By Rowan Scarborough-The Washington Times
An Army Delta Force commando who infiltrated Benghazi to rescue U.S. diplomats, spies and security officers during a 2012 terrorist attack “was critical to the success of saving numerous lives,” according to a citation awarding him the military’s second-highest honor.
Delta Force’s role was not disclosed in any public report or congressional testimony. The Army citation for the Distinguished Service Cross, posted on a website for Army personnel, provides the first detailed look at what one of the commandos, Master Sgt. David R. Halbruner, accomplished.
The Washington Times reported in November that two members of Delta Force, the Army’s premier counterterrorism unit, were among seven U.S. personnel who went to Benghazi, Libya, on a rescue mission the night of Sept. 11, 2012. The second Delta member, a Marine, was awarded the Navy Cross for heroism, The Times reported.
The Distinguished Service Cross and the Navy Cross are the second-highest military awards in precedence, below the Medal of Honor.
After al Qaeda-linked terrorists stormed the U.S. diplomatic mission in Benghazi at 9:40 p.m., killing Ambassador J. Christopher Stevens and State Department officer Sean Smith, the rescuers chartered a plane in Tripoli. They landed in Benghazi around 1 a.m. and made their way via convoy to a CIA annex where Americans were fighting off various terrorist groups, including Ansar al-Sharia, which had attacked the mission.
The Army’s one-paragraph award narrative does not identify Sgt. Halbruner by his unit, only as “a team leader for a joint task force in support of an overseas contingency operation.” It also does not name the country.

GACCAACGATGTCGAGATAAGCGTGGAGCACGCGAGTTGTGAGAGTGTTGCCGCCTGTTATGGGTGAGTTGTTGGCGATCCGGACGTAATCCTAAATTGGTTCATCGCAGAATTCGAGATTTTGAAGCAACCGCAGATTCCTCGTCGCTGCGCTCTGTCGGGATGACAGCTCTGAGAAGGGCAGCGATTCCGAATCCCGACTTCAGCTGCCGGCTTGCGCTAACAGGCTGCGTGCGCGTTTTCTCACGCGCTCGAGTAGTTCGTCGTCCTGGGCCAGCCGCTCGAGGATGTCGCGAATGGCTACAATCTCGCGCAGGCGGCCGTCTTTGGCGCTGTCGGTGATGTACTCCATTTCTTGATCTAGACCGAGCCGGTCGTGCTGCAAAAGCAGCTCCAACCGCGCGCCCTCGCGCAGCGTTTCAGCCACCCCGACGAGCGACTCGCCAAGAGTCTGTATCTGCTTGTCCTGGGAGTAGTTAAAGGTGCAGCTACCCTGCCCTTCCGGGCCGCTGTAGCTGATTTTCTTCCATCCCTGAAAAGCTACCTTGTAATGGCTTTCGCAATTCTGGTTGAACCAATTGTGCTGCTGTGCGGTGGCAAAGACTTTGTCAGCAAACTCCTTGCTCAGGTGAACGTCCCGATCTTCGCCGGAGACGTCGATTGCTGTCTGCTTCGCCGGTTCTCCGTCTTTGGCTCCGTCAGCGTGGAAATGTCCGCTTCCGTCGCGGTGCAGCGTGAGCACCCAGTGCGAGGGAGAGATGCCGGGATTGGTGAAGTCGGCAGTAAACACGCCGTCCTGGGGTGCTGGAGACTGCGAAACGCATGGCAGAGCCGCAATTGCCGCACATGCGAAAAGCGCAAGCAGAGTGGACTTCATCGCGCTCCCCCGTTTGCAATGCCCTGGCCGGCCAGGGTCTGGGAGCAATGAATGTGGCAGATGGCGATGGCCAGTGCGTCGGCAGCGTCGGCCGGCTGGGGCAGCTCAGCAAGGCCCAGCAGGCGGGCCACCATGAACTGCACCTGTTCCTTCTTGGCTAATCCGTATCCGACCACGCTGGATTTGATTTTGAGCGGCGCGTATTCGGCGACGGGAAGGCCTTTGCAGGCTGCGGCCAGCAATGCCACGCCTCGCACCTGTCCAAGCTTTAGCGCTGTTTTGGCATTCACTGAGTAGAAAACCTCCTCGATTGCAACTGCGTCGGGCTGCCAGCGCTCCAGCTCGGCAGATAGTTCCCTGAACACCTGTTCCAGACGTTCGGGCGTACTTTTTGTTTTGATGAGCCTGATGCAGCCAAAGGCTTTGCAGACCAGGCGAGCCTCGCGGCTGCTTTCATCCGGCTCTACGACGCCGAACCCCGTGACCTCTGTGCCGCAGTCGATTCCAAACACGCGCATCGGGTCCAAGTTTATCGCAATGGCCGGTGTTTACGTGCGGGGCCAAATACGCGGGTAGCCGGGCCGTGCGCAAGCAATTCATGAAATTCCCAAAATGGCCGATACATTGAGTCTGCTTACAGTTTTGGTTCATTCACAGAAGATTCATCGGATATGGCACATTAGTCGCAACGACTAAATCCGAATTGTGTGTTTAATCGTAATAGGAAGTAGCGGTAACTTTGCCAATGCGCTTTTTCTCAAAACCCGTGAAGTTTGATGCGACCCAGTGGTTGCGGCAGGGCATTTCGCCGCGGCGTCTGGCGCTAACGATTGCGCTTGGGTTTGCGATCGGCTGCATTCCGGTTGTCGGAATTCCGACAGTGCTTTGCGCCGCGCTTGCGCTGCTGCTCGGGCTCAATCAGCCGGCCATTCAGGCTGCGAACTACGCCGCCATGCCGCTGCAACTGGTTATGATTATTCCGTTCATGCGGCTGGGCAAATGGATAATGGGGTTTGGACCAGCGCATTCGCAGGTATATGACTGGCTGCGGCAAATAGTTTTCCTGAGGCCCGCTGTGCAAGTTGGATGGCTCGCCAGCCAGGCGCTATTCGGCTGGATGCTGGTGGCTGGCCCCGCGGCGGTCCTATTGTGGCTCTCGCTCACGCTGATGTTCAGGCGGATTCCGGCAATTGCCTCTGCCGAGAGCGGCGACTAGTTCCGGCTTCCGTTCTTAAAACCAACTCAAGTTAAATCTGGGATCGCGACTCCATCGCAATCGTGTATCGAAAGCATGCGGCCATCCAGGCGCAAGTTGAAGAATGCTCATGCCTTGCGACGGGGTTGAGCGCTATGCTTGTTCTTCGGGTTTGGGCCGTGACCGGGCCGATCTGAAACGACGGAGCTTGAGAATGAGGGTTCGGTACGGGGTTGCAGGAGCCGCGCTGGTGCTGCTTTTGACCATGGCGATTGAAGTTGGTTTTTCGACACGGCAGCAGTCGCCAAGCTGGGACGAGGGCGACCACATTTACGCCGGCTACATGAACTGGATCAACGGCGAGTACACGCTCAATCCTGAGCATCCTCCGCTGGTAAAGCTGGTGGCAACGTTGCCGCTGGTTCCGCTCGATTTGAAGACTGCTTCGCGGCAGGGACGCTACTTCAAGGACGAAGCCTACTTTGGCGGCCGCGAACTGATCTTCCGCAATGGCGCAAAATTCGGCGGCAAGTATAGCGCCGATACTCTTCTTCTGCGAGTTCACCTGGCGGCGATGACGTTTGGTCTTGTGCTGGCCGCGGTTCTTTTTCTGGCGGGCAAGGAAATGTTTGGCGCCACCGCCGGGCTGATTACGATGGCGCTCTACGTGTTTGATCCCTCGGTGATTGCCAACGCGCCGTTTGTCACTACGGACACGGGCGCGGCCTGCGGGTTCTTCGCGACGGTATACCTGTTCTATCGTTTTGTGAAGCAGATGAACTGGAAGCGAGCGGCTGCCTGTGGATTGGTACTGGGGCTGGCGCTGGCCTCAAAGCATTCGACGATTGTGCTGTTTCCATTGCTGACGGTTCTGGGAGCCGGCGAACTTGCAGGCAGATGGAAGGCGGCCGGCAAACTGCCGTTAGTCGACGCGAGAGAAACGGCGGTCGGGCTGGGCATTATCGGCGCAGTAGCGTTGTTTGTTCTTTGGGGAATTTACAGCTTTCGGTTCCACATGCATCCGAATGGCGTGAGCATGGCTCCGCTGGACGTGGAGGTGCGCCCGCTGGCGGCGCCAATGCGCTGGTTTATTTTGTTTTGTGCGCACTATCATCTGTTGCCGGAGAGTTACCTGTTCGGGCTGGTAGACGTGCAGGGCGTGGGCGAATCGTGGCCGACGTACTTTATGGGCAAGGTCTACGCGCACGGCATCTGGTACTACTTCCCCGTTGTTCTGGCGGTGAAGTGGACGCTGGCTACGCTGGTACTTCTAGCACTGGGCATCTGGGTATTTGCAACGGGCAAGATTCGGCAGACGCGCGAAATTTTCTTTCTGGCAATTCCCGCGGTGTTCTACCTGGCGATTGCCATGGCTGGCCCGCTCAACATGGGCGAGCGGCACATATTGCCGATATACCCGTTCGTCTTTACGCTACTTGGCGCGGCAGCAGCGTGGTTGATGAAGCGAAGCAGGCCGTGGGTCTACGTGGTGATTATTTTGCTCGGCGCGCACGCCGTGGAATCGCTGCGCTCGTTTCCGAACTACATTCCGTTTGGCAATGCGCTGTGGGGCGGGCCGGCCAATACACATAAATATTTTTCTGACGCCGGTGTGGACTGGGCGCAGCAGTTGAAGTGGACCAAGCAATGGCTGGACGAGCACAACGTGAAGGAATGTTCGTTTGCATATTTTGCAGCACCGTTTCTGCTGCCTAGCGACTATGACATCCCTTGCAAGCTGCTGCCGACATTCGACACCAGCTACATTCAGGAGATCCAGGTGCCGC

But the citation’s dates for his heroism — Sept. 11 to Sept. 12, 2012 — correspond with the dates when the rescue team left Tripoli and completed its mission by getting about 30 Americans onto aircraft bound for Tripoli. Sources confirmed to The Times in November that a Delta solider was awarded the Distinguished Service Cross.
The U.S. task force in Libya operated under an agreement with the new government. It is believed to have been involved in locating wanted al Qaeda terrorists in Libya since the fall of strongman Moammar Gadhafi.
A CIA report declassified Jan. 15 said several al Qaeda-linked terrorists are setting up shop in eastern Libya, including Benghazi.
When the Tripoli team made it to the annex, two former Navy SEALs employed as CIA security contractors were on a roof returning fire. Three mortar rounds hit the building, killing both men and badly wounding a State Department security officer.
Sgt. Halbruner and his Marine colleague are believed to have played a major role in getting the wounded off the roof under intense fire.
The Army citation reads:
“Without regard for his own safety, Master Sergeant Halbruner’s valorous actions, dedication to duty and willingness to place himself in harm’s way for the protection of others was critical to the success of saving numerous United States civilian lives. Throughout the operation, Master Sergeant Halbruner continually exposed himself to fire as he shepherded unarmed civilians to safety and treated the critically wounded. His calm demeanor, professionalism and courage was an inspiration to all and contributed directly to the success of the mission. Master Sergeant Halbruner’s distinctive accomplishments are in keeping with the finest traditions of military service and reflect great credit upon himself, his Command and the United States Army.”
Critics of the Obama administration’s response to Benghazi say the fact that two Delta Force commandos were instrumental in the rescue shows that the Pentagon should have made a concerted effort to get troops to the annex.
Leon E. Panetta, defense secretary at the time, has said that special operations forces in Europe and the United States were too far away to help.